MR imaging represents the standard modality for follow-up of patients with malignant bone tumors at the extremities after surgical excision [8, 23]. Apart from detection of local recurrence [24, 25], several implant-related complications need to be considered during postoperative follow-up, including seroma, hematoma, prosthetic loosening, foreign-body reaction (wear disease) and acute or chronic infection. Regarding the application of metal-artifact-reducing pulse sequences in patients with large tumor prostheses, the particular technical challenge is to obtain a large FOV and a high number of slices, which are mandatory to cover the entire prosthesis, adjacent bone segments, and surrounding soft tissues (Fig 5) [23, 26]. So far, VAT and SEMAC have been applied in situations, where the number of slices and the FOV was comparatively small, e.g. for routine applications such as imaging of hip arthroplasty . A large FOV and high number of slices cause SAR issues and increase the scan time dramatically with its disadvantages of motion artifacts and patient discomfort. Therefore, in our study, metal reducing pulse sequences were tested, that showed a good trade-off between artifact reduction and clinical applicability.
The magnetic-field homogeneity requirements of spectral fat suppression techniques are not compatible with typical inhomogeneities, caused by large metallic implants. For robust fat suppression, STIR pulse sequences had to be used [13, 27, 28], enforcedly accepting well-known drawbacks, such as loss of SNR and inevitable modification of available contrasts. For all groups, images of STIR sequences showed larger artifacts than images of T1-w pulse sequences in our study, confirming previously published findings of other investigators .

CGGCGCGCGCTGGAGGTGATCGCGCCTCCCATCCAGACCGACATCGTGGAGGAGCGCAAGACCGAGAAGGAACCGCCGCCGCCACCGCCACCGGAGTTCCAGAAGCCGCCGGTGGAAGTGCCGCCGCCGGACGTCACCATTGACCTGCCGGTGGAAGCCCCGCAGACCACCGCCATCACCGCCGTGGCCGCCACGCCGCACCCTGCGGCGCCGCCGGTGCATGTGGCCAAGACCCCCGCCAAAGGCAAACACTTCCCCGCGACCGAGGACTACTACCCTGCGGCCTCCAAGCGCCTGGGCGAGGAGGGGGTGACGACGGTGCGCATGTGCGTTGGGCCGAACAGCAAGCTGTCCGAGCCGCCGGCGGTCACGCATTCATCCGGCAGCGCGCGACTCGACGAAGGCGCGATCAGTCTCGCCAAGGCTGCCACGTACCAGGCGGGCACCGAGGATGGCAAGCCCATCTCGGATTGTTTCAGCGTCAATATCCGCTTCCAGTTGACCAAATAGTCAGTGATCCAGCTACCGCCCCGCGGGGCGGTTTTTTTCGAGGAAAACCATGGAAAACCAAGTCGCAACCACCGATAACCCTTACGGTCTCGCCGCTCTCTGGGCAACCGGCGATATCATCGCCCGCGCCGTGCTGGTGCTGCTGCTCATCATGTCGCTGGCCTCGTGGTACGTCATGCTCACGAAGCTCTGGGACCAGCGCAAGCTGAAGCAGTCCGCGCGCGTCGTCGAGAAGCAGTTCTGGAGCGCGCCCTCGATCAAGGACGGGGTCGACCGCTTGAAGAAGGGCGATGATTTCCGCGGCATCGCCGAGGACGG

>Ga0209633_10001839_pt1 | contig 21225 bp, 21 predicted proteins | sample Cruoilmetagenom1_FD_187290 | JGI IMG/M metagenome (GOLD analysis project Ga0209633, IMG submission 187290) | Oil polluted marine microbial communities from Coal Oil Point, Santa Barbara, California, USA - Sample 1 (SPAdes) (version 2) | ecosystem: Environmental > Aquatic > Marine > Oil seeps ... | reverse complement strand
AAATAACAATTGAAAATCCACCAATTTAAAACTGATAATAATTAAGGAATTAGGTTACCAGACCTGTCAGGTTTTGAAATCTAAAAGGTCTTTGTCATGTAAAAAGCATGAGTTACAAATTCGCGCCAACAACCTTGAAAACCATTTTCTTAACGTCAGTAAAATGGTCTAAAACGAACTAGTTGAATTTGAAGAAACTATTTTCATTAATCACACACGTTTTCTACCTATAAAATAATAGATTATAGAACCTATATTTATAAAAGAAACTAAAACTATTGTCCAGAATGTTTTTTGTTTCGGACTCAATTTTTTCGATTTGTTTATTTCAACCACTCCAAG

In the present study, there was no difference in artifact size on MR images of implants with silver or TiN coating as compared to implants without these coating; possibly, because these coatings are only very thin layers. Silver coating is used in patients with a higher risk of prosthetic infection, TiN coating to prevent allergic reactions. A significant difference between artifacts produced by implants made of titanium versus implants made of cobalt-chromium was found. This is in line with previous findings for dental implants and may be explained by ferromagnetic properties of cobalt .